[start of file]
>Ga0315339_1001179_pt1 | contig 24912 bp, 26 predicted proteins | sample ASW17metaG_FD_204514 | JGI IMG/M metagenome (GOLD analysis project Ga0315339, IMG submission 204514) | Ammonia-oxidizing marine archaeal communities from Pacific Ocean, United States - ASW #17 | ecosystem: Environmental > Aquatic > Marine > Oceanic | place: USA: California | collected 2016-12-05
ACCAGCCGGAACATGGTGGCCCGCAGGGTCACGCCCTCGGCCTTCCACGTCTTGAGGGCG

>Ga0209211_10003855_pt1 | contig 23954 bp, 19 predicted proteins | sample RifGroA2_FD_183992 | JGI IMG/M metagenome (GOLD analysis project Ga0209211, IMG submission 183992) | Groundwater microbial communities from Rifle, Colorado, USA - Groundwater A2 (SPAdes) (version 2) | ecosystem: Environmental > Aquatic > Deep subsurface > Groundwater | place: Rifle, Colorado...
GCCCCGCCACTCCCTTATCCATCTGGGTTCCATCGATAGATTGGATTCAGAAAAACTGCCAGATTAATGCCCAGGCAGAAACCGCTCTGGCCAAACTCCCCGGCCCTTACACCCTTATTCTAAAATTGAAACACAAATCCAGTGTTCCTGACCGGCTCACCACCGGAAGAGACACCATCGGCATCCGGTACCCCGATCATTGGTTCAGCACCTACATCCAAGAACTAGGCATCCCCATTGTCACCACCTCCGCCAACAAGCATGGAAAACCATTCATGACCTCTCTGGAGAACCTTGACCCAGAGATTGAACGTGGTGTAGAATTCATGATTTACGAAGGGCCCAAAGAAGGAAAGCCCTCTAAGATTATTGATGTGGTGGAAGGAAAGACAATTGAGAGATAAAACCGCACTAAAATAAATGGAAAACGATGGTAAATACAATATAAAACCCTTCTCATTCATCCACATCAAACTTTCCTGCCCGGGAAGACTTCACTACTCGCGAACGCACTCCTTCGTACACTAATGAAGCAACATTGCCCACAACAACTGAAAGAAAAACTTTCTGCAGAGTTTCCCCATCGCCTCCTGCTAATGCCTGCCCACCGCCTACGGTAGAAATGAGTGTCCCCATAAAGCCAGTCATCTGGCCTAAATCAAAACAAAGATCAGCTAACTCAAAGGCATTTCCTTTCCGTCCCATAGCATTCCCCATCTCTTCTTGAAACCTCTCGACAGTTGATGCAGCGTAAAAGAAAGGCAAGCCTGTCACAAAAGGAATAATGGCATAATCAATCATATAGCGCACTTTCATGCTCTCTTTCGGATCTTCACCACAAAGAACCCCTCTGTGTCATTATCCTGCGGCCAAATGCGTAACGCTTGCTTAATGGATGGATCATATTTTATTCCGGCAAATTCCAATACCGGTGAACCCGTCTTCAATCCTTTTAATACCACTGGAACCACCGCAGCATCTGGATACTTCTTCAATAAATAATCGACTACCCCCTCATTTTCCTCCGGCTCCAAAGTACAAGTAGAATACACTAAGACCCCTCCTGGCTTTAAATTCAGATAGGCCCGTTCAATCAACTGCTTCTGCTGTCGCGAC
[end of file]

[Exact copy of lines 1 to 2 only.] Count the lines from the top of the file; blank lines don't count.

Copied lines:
>Ga0315339_1001179_pt1 | contig 24912 bp, 26 predicted proteins | sample ASW17metaG_FD_204514 | JGI IMG/M metagenome (GOLD analysis project Ga0315339, IMG submission 204514) | Ammonia-oxidizing marine archaeal communities from Pacific Ocean, United States - ASW #17 | ecosystem: Environmental > Aquatic > Marine > Oceanic | place: USA: California | collected 2016-12-05
ACCAGCCGGAACATGGTGGCCCGCAGGGTCACGCCCTCGGCCTTCCACGTCTTGAGGGCG